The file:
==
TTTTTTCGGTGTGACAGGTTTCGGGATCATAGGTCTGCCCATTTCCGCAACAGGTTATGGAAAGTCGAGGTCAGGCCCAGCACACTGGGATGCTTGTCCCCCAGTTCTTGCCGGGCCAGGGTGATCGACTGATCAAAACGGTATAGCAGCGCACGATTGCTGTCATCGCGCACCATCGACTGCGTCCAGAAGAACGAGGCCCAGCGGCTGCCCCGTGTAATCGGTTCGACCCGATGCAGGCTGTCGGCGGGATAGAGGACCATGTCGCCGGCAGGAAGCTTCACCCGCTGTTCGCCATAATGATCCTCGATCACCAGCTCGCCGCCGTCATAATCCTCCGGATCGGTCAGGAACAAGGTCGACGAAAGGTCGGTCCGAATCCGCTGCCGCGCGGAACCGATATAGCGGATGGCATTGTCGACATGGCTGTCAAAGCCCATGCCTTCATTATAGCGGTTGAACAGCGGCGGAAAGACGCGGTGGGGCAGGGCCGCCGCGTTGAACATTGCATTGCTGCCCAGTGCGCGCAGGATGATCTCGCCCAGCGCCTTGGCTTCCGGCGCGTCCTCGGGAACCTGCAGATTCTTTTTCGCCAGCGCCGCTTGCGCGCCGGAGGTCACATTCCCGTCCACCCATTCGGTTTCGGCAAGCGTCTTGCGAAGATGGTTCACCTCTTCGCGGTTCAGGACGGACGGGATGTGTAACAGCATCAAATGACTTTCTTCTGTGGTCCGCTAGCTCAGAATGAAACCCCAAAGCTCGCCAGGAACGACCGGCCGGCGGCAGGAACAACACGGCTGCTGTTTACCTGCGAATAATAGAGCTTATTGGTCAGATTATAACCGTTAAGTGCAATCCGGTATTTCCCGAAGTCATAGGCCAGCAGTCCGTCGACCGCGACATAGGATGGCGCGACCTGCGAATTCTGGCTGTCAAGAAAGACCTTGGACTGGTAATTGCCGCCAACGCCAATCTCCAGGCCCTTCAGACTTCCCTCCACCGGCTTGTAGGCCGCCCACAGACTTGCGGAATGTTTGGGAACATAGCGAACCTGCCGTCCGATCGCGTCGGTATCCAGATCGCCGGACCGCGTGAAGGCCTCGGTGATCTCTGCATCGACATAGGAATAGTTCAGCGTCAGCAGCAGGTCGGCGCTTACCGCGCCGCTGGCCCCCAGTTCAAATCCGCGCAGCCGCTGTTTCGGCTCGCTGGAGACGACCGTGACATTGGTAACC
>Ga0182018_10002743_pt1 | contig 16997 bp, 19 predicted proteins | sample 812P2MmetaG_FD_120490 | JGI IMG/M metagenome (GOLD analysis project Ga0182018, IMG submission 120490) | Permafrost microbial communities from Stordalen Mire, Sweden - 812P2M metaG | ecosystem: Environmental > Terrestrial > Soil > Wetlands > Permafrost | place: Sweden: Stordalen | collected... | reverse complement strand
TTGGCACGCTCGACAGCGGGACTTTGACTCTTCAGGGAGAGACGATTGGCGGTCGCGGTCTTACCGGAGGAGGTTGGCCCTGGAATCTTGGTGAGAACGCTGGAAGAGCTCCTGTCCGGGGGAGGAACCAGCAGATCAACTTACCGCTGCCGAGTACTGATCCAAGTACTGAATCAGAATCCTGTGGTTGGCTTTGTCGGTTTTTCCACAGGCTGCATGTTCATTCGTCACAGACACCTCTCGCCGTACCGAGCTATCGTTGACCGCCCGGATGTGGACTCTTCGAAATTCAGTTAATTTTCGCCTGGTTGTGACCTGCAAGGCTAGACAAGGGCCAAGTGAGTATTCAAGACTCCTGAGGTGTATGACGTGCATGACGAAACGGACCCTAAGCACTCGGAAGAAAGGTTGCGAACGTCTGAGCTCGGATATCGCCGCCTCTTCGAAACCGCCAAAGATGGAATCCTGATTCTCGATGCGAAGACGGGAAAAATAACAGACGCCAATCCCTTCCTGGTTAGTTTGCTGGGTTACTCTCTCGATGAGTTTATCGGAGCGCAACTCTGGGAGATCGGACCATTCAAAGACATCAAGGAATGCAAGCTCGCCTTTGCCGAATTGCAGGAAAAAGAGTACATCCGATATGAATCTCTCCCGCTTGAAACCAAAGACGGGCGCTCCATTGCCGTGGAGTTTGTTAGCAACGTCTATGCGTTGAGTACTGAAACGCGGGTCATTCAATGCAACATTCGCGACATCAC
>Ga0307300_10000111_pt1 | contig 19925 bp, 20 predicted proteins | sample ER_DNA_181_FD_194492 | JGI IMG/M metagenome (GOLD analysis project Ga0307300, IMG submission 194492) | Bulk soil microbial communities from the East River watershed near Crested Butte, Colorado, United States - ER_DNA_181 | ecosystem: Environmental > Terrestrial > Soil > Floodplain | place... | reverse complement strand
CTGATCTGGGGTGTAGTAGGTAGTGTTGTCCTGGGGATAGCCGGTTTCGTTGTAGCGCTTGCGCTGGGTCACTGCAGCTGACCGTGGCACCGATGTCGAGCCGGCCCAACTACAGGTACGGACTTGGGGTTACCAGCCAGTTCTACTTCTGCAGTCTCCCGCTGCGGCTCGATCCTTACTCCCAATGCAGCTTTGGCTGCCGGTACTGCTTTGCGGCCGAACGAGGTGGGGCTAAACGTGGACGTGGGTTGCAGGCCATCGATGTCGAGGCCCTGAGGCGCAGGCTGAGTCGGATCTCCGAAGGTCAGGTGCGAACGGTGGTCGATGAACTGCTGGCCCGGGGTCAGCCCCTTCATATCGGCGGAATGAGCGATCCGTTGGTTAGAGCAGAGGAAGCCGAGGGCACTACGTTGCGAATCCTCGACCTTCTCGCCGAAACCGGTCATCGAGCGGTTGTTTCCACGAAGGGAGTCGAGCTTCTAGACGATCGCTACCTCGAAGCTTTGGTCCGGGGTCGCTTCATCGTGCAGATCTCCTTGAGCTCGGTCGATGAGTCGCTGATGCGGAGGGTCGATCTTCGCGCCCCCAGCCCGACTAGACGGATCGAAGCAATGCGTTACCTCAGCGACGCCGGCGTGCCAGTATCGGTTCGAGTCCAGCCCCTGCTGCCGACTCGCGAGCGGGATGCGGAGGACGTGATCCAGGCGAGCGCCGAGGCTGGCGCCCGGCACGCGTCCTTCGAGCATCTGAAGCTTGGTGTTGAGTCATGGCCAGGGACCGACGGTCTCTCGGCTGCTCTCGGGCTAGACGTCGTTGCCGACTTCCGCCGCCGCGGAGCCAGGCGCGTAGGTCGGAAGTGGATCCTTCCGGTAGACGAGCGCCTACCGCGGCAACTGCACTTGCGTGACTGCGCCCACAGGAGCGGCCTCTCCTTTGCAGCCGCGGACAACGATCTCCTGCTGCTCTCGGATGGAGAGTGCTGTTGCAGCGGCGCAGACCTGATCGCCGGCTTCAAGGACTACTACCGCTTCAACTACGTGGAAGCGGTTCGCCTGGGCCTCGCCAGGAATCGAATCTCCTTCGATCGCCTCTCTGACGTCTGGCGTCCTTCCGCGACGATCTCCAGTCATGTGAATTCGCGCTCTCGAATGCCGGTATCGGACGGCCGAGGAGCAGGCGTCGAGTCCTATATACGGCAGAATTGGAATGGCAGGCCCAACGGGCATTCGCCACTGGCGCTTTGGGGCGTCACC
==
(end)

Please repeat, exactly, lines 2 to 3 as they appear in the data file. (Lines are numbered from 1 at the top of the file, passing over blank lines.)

>Ga0182018_10002743_pt1 | contig 16997 bp, 19 predicted proteins | sample 812P2MmetaG_FD_120490 | JGI IMG/M metagenome (GOLD analysis project Ga0182018, IMG submission 120490) | Permafrost microbial communities from Stordalen Mire, Sweden - 812P2M metaG | ecosystem: Environmental > Terrestrial > Soil > Wetlands > Permafrost | place: Sweden: Stordalen | collected... | reverse complement strand
TTGGCACGCTCGACAGCGGGACTTTGACTCTTCAGGGAGAGACGATTGGCGGTCGCGGTCTTACCGGAGGAGGTTGGCCCTGGAATCTTGGTGAGAACGCTGGAAGAGCTCCTGTCCGGGGGAGGAACCAGCAGATCAACTTACCGCTGCCGAGTACTGATCCAAGTACTGAATCAGAATCCTGTGGTTGGCTTTGTCGGTTTTTCCACAGGCTGCATGTTCATTCGTCACAGACACCTCTCGCCGTACCGAGCTATCGTTGACCGCCCGGATGTGGACTCTTCGAAATTCAGTTAATTTTCGCCTGGTTGTGACCTGCAAGGCTAGACAAGGGCCAAGTGAGTATTCAAGACTCCTGAGGTGTATGACGTGCATGACGAAACGGACCCTAAGCACTCGGAAGAAAGGTTGCGAACGTCTGAGCTCGGATATCGCCGCCTCTTCGAAACCGCCAAAGATGGAATCCTGATTCTCGATGCGAAGACGGGAAAAATAACAGACGCCAATCCCTTCCTGGTTAGTTTGCTGGGTTACTCTCTCGATGAGTTTATCGGAGCGCAACTCTGGGAGATCGGACCATTCAAAGACATCAAGGAATGCAAGCTCGCCTTTGCCGAATTGCAGGAAAAAGAGTACATCCGATATGAATCTCTCCCGCTTGAAACCAAAGACGGGCGCTCCATTGCCGTGGAGTTTGTTAGCAACGTCTATGCGTTGAGTACTGAAACGCGGGTCATTCAATGCAACATTCGCGACATCAC